gozoku-kyôwa). were championed by the slogan ”Harmony between the Five Nations” (
Just as the American continents of Japanese immigrants had come to be seen as a new location for Japanese-language literature, Manchukuo also became a country where Japanese-language literature could blossom. Manchukuo should not have been a country where Japanese as one of the minorities had to suffer destitution and privation. But Manchukuo was not one of the gaichi‟s by its nature, because, if it was to be an
independent nation at all, it was necessary to ensure a place for the activities of non-Japanese, ethnically or linguistically, writers, for example, Nikolai Baikov, the russian (-language) writer and Imamura Eiji, the Japanese-language writer of Korean descent.
But, as a result, the dream of Manchurian literature proved to be no more than a dream. The majority of anticipated Chinese-language writers from the northern part of China went off to Shanghai, which was the center of anti-Japanese literature. Another reason is that Manchukuo itself collapsed, just after having furnished a location for the activities of vangard and converted writers who had come from the mainland―and soon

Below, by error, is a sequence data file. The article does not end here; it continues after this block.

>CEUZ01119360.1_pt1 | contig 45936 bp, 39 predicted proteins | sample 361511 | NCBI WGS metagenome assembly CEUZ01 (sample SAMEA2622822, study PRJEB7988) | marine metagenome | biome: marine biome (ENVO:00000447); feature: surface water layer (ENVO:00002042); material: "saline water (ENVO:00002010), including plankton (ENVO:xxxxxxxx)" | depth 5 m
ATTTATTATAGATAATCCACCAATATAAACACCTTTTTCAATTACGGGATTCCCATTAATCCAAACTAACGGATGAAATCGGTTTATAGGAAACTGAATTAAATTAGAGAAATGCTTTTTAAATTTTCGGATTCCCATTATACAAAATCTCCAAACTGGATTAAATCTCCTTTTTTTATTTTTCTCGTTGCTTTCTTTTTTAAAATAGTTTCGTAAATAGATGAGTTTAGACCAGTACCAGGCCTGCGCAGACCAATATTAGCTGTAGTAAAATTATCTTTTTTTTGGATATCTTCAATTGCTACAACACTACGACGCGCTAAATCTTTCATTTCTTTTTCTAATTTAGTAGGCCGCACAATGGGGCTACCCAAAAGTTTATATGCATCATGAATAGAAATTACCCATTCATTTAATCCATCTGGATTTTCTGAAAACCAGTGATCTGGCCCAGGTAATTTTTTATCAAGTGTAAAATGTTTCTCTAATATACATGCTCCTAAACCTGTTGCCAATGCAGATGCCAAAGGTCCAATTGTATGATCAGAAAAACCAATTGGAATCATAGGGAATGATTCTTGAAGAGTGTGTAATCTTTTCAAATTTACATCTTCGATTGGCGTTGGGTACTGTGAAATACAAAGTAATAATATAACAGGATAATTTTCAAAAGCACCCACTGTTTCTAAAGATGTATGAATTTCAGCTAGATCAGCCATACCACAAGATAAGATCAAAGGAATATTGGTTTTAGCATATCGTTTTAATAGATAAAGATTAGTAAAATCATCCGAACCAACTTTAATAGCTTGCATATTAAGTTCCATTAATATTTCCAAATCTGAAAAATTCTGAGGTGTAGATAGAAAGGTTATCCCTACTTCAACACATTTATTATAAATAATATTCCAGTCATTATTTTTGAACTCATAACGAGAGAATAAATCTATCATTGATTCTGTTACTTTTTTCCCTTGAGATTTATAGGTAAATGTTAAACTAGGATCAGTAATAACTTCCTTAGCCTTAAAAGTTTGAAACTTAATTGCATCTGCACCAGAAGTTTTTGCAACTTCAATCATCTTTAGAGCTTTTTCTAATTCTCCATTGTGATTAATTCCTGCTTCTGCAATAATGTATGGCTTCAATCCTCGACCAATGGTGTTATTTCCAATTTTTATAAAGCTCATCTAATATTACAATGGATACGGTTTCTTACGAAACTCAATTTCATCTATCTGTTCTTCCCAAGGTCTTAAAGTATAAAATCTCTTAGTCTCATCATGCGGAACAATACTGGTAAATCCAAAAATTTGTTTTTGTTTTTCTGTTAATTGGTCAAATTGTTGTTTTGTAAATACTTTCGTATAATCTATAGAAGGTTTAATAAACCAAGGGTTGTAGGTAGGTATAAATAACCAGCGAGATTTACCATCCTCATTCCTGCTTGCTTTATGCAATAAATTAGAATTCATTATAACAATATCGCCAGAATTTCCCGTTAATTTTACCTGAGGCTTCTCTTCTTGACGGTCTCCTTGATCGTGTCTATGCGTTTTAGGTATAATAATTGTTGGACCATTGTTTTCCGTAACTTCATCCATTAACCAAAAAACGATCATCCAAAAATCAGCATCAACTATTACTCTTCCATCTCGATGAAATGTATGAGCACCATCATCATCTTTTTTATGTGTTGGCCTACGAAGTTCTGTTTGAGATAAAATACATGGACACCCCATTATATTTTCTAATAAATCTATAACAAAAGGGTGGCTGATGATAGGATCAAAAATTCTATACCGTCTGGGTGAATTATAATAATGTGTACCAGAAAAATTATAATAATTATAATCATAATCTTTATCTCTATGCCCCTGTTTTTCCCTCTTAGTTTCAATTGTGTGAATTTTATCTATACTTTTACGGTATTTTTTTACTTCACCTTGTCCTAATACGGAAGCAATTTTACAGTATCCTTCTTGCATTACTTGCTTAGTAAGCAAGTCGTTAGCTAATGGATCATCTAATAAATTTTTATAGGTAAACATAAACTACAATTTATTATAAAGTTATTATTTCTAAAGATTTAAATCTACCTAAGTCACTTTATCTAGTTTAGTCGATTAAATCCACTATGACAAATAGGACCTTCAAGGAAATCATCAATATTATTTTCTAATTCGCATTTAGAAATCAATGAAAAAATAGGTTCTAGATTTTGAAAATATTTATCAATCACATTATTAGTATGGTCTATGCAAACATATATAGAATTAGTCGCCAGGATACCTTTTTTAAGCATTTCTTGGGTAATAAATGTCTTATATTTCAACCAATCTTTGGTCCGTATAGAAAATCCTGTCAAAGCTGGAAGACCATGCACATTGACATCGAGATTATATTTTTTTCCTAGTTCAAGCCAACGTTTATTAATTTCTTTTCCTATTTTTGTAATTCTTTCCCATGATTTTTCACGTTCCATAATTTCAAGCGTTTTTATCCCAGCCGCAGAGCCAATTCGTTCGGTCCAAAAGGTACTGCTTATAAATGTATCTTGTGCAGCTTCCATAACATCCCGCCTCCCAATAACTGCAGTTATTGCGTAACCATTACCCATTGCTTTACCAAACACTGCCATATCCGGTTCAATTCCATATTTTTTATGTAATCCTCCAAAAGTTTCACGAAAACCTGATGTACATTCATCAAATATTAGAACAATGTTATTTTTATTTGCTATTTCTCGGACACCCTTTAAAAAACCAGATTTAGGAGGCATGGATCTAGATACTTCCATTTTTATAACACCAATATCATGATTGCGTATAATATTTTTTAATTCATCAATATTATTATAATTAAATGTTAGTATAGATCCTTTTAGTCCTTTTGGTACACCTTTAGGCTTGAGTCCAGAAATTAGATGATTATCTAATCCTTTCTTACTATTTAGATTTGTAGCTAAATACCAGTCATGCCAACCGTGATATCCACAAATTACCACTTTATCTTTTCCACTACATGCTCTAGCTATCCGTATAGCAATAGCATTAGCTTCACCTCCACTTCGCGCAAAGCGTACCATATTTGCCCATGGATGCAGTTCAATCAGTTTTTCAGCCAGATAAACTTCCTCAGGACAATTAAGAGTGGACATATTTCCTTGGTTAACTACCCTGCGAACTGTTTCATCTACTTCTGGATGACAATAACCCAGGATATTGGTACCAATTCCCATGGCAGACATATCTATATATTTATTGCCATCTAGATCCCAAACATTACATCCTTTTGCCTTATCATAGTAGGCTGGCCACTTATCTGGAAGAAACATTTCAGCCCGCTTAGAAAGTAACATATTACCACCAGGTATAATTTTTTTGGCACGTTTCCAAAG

after opening the door for Japanese writers who were born or raised in Manchukuo.
IV. War Defeat and Total Repatriation
On August 15, 1945 (in Japan Time) approximately 6,600,000 Japanese encountered the end of the war abroad in the overseas territories. Representing more than nine percent of Japan‟s total population of roughly 70,000,000 (leaving out those who had departed for the ”colonies” in foreign countries), this was a dreadful number. As a reference, the following is a breakdown of the location of the 6,600,000 people:
? The military district of Russia (Manchuria, Nothern Korea, Sakhalin and
Kurile Islands): 2,720,000
? Military district of China (China – excluding Manchuria, Taiwan and Nothern
French Indochine): 2,000,000
? Military district of the U.S. (the Philippines, Southern Korea and area of the
North Pacific Islands): 990,000
? Military district of Australia (Borneo and Eastern New Guinea): 140,000
? Military district of Southeast Asia (Southeast Asia and Pacific Islands,
excluding all regions mentioned above): 750,000
Spanning the Extreme East to Southeast Asia, this Japanese occupation zone (the area where Japanese from the mainland advanced) rushed into a long process of decolonization in the form of repatriation and political reshuffling. Consequently, at the outset, it was necessary that the Japanese in these regions be completely moved out. The wishes of the Japanese side, which aimed to guarantee the safety of the Japanese people, were in accord with the policy of evacuation.